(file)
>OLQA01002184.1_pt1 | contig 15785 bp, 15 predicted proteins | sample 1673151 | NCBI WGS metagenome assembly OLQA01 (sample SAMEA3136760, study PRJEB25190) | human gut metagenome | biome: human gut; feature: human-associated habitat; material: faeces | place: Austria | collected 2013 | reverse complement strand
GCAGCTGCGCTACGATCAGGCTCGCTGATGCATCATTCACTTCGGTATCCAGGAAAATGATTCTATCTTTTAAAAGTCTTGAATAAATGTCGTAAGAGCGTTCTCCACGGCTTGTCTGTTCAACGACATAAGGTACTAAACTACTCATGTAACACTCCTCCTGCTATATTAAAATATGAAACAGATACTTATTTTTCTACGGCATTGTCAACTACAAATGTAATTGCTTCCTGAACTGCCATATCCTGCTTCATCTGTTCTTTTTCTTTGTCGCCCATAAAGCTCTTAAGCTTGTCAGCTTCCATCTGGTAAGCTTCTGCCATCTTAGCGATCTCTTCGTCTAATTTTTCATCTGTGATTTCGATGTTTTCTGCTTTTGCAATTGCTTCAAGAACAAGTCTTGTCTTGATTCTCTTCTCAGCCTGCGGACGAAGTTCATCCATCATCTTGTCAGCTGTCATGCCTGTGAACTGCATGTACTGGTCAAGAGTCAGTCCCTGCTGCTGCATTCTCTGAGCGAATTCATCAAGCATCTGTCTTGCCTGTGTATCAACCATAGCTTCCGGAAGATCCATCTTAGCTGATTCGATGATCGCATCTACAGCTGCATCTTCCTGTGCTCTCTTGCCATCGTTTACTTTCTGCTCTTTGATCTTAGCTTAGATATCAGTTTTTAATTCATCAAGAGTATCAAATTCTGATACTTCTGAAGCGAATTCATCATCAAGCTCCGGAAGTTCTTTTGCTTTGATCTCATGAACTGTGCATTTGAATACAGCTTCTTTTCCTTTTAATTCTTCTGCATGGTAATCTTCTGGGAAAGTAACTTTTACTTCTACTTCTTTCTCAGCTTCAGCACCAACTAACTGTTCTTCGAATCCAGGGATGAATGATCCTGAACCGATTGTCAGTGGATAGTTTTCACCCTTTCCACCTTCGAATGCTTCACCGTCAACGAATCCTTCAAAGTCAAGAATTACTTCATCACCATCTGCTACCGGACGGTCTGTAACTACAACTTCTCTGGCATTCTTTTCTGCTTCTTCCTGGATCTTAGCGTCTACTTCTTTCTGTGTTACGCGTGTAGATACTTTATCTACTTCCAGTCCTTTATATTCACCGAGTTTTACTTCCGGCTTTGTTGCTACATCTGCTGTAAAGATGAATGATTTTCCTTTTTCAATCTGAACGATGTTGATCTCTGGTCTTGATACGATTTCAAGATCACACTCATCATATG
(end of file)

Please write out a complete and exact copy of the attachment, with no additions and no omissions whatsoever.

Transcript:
>OLQA01002184.1_pt1 | contig 15785 bp, 15 predicted proteins | sample 1673151 | NCBI WGS metagenome assembly OLQA01 (sample SAMEA3136760, study PRJEB25190) | human gut metagenome | biome: human gut; feature: human-associated habitat; material: faeces | place: Austria | collected 2013 | reverse complement strand
GCAGCTGCGCTACGATCAGGCTCGCTGATGCATCATTCACTTCGGTATCCAGGAAAATGATTCTATCTTTTAAAAGTCTTGAATAAATGTCGTAAGAGCGTTCTCCACGGCTTGTCTGTTCAACGACATAAGGTACTAAACTACTCATGTAACACTCCTCCTGCTATATTAAAATATGAAACAGATACTTATTTTTCTACGGCATTGTCAACTACAAATGTAATTGCTTCCTGAACTGCCATATCCTGCTTCATCTGTTCTTTTTCTTTGTCGCCCATAAAGCTCTTAAGCTTGTCAGCTTCCATCTGGTAAGCTTCTGCCATCTTAGCGATCTCTTCGTCTAATTTTTCATCTGTGATTTCGATGTTTTCTGCTTTTGCAATTGCTTCAAGAACAAGTCTTGTCTTGATTCTCTTCTCAGCCTGCGGACGAAGTTCATCCATCATCTTGTCAGCTGTCATGCCTGTGAACTGCATGTACTGGTCAAGAGTCAGTCCCTGCTGCTGCATTCTCTGAGCGAATTCATCAAGCATCTGTCTTGCCTGTGTATCAACCATAGCTTCCGGAAGATCCATCTTAGCTGATTCGATGATCGCATCTACAGCTGCATCTTCCTGTGCTCTCTTGCCATCGTTTACTTTCTGCTCTTTGATCTTAGCTTAGATATCAGTTTTTAATTCATCAAGAGTATCAAATTCTGATACTTCTGAAGCGAATTCATCATCAAGCTCCGGAAGTTCTTTTGCTTTGATCTCATGAACTGTGCATTTGAATACAGCTTCTTTTCCTTTTAATTCTTCTGCATGGTAATCTTCTGGGAAAGTAACTTTTACTTCTACTTCTTTCTCAGCTTCAGCACCAACTAACTGTTCTTCGAATCCAGGGATGAATGATCCTGAACCGATTGTCAGTGGATAGTTTTCACCCTTTCCACCTTCGAATGCTTCACCGTCAACGAATCCTTCAAAGTCAAGAATTACTTCATCACCATCTGCTACCGGACGGTCTGTAACTACAACTTCTCTGGCATTCTTTTCTGCTTCTTCCTGGATCTTAGCGTCTACTTCTTTCTGTGTTACGCGTGTAGATACTTTATCTACTTCCAGTCCTTTATATTCACCGAGTTTTACTTCCGGCTTTGTTGCTACATCTGCTGTAAAGATGAATGATTTTCCTTTTTCAATCTGAACGATGTTGATCTCTGGTCTTGATACGATTTCAAGATCACACTCATCATATG